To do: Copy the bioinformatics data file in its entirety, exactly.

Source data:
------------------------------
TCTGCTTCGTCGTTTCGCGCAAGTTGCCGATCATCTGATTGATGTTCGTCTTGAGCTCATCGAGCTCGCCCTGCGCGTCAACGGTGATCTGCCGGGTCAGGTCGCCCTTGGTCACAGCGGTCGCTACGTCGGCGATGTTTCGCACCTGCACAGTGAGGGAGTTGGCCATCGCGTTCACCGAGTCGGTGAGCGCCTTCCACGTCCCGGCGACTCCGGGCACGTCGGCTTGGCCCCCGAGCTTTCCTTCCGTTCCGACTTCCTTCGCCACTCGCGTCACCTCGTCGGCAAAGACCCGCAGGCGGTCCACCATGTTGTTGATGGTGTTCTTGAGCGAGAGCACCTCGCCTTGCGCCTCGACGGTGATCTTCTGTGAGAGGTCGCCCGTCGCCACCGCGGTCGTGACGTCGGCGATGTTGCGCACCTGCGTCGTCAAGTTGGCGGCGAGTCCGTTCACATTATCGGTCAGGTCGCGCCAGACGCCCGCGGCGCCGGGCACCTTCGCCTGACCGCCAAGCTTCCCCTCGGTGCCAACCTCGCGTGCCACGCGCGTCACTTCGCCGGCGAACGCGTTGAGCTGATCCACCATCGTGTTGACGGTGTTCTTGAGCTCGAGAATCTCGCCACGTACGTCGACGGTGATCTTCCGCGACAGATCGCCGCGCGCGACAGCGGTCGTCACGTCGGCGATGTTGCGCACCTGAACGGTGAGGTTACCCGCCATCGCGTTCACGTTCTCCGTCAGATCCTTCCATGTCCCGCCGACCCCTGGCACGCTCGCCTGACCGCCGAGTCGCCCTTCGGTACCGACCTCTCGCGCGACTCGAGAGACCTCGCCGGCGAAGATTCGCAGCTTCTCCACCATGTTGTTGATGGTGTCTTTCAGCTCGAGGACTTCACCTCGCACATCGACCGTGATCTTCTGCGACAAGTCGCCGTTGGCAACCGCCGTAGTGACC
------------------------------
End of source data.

TCTGCTTCGTCGTTTCGCGCAAGTTGCCGATCATCTGATTGATGTTCGTCTTGAGCTCATCGAGCTCGCCCTGCGCGTCAACGGTGATCTGCCGGGTCAGGTCGCCCTTGGTCACAGCGGTCGCTACGTCGGCGATGTTTCGCACCTGCACAGTGAGGGAGTTGGCCATCGCGTTCACCGAGTCGGTGAGCGCCTTCCACGTCCCGGCGACTCCGGGCACGTCGGCTTGGCCCCCGAGCTTTCCTTCCGTTCCGACTTCCTTCGCCACTCGCGTCACCTCGTCGGCAAAGACCCGCAGGCGGTCCACCATGTTGTTGATGGTGTTCTTGAGCGAGAGCACCTCGCCTTGCGCCTCGACGGTGATCTTCTGTGAGAGGTCGCCCGTCGCCACCGCGGTCGTGACGTCGGCGATGTTGCGCACCTGCGTCGTCAAGTTGGCGGCGAGTCCGTTCACATTATCGGTCAGGTCGCGCCAGACGCCCGCGGCGCCGGGCACCTTCGCCTGACCGCCAAGCTTCCCCTCGGTGCCAACCTCGCGTGCCACGCGCGTCACTTCGCCGGCGAACGCGTTGAGCTGATCCACCATCGTGTTGACGGTGTTCTTGAGCTCGAGAATCTCGCCACGTACGTCGACGGTGATCTTCCGCGACAGATCGCCGCGCGCGACAGCGGTCGTCACGTCGGCGATGTTGCGCACCTGAACGGTGAGGTTACCCGCCATCGCGTTCACGTTCTCCGTCAGATCCTTCCATGTCCCGCCGACCCCTGGCACGCTCGCCTGACCGCCGAGTCGCCCTTCGGTACCGACCTCTCGCGCGACTCGAGAGACCTCGCCGGCGAAGATTCGCAGCTTCTCCACCATGTTGTTGATGGTGTCTTTCAGCTCGAGGACTTCACCTCGCACATCGACCGTGATCTTCTGCGACAAGTCGCCGTTGGCAACCGCCGTAGTGACC